Insurance Commissioner Causey backs distracted driving legislation to save lives, cut insurance costs

North Carolina Insurance Commissioner Mike Causey is backing legislation that would ban handheld cellphone use while driving as a means of saving lives, preventing injuries and driving down automobile insurance costs.

The Hands Free NC Act was introduced in the N.C. General Assembly on Thursday as a means to cut down on the number of deaths caused by distracted driving. According to AAA Carolinas, more than 123 people died in 2018 as a result of distracted driving.

“I want to commend Rep. Kevin Corbin for introducing this legislation, and give kudos to the other primary sponsors, Reps. Jon Hardister, John Torbett and Garland Pierce for recognizing the dangers associated with distracted driving, especially from cell phone use,” Commissioner Causey said. “Distracted driving also plays a role in automobile insurance premium rates, so passing this bill is a win-win for everyone.”

The bill, called Hands Free NC, has bipartisan support. It would prohibit the hand-held use of a cellphone or other wireless communications devices but allow the driver to make hands-free calls. Drivers 18 years old and older would be able to use their cellphones if the phone is mounted in the vehicle and the call can be initiated or terminated by touching a single button.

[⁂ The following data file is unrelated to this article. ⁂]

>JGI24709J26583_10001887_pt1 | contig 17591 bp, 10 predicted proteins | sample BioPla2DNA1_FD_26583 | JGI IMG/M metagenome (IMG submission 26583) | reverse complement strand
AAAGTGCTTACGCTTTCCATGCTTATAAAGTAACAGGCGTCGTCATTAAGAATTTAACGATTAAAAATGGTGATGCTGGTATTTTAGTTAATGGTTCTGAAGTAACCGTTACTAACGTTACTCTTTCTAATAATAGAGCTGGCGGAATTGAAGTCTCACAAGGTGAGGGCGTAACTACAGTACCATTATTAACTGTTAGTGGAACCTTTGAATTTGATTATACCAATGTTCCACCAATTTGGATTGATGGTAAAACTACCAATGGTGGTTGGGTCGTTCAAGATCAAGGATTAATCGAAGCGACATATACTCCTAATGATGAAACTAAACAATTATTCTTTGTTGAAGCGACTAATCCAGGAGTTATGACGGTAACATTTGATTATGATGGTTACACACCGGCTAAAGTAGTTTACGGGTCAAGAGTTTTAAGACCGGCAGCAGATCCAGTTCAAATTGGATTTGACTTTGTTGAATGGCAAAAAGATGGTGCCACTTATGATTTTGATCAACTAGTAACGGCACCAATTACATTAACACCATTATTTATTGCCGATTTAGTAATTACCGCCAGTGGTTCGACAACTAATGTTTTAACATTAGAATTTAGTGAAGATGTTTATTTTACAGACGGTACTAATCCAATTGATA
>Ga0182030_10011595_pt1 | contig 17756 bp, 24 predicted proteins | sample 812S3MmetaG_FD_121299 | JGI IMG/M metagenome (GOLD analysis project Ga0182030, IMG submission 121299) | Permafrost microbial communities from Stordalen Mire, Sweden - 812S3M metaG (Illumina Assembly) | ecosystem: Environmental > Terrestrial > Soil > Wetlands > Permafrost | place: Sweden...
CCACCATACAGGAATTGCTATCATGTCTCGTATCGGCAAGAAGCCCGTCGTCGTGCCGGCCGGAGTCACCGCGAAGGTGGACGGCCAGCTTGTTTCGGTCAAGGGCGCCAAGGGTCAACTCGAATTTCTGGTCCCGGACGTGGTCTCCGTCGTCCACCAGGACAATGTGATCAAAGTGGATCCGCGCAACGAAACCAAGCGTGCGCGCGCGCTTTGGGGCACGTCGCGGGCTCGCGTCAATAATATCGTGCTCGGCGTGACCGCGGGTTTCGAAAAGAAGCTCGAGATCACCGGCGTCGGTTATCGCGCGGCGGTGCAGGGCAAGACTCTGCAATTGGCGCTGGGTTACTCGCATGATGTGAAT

Provisions are made for drivers who need to make emergency calls or for emergency officers and first responders using a phone in their official duty.

Drivers caught violating the Hands Free NC law would face a $100 fine for the first offense, a $150 fine and one insurance point for the second offense, and a $200 fine and two insurance points for subsequent offenses.

The proposal, if approved by the General Assembly and signed into law, would become effective on Jan. 1, 2020. Police officers would issue warning tickets during the first six-month grace period.

A recent study by the Insurance Institute for Highway Safety saw an increase in driver cellphone use, particularly manipulating a cellphone, from 2014 to 2018. The Institute estimates that cellphone use was a contributing factor in more than 800 crash deaths on U.S. roads in 2017.

“Distracted driving has become one of the leading causes of automobile accidents, along with speeding and driving while intoxicated. Unless we take corrective action now, we’ll see accidents increase that will drive our automobile insurance rates higher and higher, “said Commissioner Causey.

Source link

About the Author

Angela Brown
Angela Brown is the author of our Business & Economy section.